Soccer violence hits 2008 bid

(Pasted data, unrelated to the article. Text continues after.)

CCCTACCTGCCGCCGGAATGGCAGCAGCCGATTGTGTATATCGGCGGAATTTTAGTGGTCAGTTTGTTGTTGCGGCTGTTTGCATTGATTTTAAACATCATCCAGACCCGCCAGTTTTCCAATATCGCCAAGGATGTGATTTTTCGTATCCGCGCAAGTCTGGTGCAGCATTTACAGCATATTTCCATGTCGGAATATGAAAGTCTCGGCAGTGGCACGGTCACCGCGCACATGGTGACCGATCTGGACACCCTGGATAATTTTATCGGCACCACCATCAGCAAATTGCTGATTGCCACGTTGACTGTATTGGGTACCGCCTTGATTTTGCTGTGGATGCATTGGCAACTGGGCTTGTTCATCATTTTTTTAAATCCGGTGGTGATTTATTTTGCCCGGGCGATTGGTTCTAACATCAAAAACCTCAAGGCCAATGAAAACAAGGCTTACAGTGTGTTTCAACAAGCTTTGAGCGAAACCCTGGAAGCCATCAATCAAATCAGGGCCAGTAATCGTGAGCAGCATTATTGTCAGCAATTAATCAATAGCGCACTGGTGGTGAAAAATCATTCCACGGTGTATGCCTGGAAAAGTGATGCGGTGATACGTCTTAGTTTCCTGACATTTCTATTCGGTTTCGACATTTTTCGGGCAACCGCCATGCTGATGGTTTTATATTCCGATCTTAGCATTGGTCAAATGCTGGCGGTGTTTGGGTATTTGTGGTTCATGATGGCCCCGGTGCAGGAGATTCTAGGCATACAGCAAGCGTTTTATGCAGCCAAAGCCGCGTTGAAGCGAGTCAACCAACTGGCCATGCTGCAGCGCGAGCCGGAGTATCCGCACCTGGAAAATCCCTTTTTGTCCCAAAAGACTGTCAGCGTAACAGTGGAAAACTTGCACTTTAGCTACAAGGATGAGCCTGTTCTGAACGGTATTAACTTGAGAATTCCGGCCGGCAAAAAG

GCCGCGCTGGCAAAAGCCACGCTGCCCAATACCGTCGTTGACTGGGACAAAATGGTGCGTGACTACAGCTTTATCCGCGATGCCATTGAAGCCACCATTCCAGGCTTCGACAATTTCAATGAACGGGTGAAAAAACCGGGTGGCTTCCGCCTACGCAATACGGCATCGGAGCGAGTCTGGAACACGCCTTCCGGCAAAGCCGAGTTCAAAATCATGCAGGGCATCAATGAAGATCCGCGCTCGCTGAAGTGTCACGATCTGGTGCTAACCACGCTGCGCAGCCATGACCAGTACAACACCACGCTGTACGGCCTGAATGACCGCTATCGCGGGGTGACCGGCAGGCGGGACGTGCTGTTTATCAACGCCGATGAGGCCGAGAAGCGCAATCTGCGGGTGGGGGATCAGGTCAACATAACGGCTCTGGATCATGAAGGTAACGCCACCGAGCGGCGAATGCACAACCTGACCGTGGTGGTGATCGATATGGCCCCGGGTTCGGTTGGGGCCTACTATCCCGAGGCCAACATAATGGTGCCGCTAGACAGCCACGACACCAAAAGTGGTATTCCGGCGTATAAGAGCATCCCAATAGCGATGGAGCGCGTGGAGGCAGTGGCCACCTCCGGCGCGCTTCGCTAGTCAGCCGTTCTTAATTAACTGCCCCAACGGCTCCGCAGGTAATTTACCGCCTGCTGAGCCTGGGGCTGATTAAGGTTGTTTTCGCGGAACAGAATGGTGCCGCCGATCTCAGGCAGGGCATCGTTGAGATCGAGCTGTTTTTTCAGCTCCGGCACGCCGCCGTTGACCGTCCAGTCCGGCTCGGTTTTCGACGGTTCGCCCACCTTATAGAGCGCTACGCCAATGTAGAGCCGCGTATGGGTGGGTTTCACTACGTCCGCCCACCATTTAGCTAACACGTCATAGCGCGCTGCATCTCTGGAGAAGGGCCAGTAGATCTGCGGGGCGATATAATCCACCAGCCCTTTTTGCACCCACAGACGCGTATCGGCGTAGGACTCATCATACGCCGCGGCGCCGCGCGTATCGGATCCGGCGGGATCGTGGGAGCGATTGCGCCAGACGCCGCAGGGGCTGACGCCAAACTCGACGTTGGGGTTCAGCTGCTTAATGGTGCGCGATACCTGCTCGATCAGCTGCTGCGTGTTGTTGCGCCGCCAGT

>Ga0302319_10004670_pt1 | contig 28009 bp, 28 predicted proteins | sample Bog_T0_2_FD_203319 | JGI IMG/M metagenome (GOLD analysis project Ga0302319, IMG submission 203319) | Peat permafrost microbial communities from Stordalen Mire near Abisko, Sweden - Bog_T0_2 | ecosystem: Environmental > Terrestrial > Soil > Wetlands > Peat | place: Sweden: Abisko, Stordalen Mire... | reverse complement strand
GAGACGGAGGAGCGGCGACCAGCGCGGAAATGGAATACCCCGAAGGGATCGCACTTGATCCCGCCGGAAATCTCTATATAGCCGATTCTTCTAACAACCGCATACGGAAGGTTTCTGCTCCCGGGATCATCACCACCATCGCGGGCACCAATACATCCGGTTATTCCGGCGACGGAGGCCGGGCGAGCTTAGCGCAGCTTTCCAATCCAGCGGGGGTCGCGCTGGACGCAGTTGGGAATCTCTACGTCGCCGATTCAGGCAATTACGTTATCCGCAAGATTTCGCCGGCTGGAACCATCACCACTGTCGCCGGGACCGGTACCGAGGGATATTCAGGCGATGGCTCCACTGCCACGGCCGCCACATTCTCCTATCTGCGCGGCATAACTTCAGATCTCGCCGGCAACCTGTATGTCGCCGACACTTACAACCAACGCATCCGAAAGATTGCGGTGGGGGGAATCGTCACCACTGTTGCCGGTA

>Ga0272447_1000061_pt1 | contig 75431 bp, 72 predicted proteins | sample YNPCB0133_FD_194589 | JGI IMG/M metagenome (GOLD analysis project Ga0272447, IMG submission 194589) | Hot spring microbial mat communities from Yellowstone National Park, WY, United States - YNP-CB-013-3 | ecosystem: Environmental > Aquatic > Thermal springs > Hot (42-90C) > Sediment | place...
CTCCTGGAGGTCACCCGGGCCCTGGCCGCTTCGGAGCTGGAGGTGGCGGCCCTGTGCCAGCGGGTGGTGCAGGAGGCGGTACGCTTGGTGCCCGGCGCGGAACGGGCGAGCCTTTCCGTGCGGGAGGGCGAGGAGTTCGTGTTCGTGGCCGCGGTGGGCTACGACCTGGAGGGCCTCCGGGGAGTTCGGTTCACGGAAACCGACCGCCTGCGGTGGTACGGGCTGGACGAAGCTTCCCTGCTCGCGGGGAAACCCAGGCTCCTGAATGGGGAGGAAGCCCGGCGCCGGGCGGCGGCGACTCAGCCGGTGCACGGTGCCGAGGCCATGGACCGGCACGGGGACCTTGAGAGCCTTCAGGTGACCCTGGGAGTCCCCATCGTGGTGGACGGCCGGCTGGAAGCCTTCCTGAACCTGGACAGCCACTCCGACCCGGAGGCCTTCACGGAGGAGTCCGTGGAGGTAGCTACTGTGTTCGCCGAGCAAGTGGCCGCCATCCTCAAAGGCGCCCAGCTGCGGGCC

GENEVA (Reuters) – The president of UEFA, Lennart Johansson, appears to have ruled out the chances of Russia and the joint bid from Greece and Turkey in the race to host the 2008 European soccer championship. The UEFA president cited the Moscow theater siege last month and the crowd trouble at the UEFA Cup tie between Greek club Panathinaikos and Turkish rivals Fenerbahche as reasons why UEFA might not look favorably on the two bids. Johansson was asked in an interview with Swiss-French newspaper Le Dimanche whether the incidents surrounding the match between Fenerbahce and Panathinaikos could have negatively affected the joint candidature of Greece and Turkey. «That’s true,» Johansson replied. «And there was also this terrible hostage drama in Moscow. That will also be taken into consideration for the final decision, as well as what has happened in Ireland. We have to bear all that in mind.» Ireland’s joint bid with Scotland has been dogged by the refusal of the Gaelic Athletic Association (GAA) to allow their Croke Park stadium to be used for soccer. Under their rules it can only be used for Gaelic games. Johansson seemed positive about the joint bid from Austria and Switzerland. «It is a candidature that makes sense,» he said. «Switzerland is building new stadiums and possesses long-lasting assets such as financial and political stability, its communication network, its accommodation capabilities and its security. Switzerland’s chances are therefore very realistic.» The seven candidates to host the 2008 finals comprise solo bids from Russia and Hungary and joint bids from Ireland-Scotland, Greece-Turkey, Bosnia-Croatia, Austria-Switzerland and the Nordic nations (Sweden, Denmark, Norway and Finland). UEFA’s executive committee will decide on December 12.

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